High-throughput DNA sequencing is a methodological advance that has made pollen DNA barcoding feasible. This new method allows researchers to sequence multiple pieces of DNA at the same time, without separating them first. It's a key innovation because forensic pollen samples typically contain a mixture of species. Without high-throughput sequencing, these species would first need to be painstakingly separated – and then we'd be back to the same efficiency problems of traditional morphological analysis. With high-throughput sequencing, the whole mixture of pollen grains can be ground up in one sample, the DNA isolated and sequenced, and matched to a database. This technique is known as DNA metabarcoding.

Although pollen DNA barcoding has not yet been applied to forensic palynology, similar techniques have been used to quality test honey, determining the plant species on which bees have been foraging. Pollen DNA barcoding has also contributed to air quality monitoring, when it's useful to know what allergens are present in the environment.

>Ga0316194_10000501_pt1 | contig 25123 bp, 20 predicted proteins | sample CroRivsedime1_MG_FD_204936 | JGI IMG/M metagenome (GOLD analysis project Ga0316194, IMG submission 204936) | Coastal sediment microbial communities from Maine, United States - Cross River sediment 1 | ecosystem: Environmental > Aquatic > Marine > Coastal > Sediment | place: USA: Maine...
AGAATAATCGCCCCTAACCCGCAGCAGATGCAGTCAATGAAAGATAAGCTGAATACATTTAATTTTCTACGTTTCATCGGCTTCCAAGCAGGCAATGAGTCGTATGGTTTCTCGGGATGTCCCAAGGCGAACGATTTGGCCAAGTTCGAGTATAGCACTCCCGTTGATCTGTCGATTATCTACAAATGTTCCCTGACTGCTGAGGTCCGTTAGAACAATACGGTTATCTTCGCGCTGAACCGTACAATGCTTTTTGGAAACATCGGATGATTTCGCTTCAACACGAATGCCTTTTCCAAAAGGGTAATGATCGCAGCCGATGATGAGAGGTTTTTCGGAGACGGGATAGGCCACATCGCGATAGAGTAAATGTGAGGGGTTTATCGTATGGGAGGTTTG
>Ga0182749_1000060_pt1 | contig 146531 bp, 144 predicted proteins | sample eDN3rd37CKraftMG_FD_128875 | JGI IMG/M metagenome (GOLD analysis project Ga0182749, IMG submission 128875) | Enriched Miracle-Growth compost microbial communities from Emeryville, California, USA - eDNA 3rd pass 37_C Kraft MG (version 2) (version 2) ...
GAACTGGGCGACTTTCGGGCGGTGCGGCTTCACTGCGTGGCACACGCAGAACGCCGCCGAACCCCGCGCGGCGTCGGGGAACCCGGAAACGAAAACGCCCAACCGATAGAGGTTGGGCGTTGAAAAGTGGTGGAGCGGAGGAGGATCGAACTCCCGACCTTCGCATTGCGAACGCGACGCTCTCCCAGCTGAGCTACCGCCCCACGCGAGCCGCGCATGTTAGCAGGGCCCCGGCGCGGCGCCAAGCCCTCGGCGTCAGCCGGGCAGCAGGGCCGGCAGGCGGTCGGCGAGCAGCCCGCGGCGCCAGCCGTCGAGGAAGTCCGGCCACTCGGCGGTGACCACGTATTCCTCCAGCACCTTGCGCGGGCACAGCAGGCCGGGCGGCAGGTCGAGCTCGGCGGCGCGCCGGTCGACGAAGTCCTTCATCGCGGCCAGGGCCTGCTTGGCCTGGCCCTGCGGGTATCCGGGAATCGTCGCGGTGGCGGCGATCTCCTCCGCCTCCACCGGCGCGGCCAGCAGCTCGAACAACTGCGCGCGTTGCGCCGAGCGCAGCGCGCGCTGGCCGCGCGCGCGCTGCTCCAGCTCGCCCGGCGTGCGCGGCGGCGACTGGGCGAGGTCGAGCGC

Optimizing these methods for forensics may require some small modifications, such as dealing with very few pollen grains in a sample. Ideally a standardized method should be developed for forensics, to enable comparisons between different cases, studied by different scientists. It will also be necessary to expand the reference databases, to include more species that might be of interest to forensics specialists.

But while there are still a few hurdles to overcome, eventually pollen DNA barcoding could become a common and scientifically rigorous technique in law enforcement and national security.

Pollinators vital to food supply facing extinction, U.N. report warns
Bees 'betray' their flowers when pollinator species decline The Conversation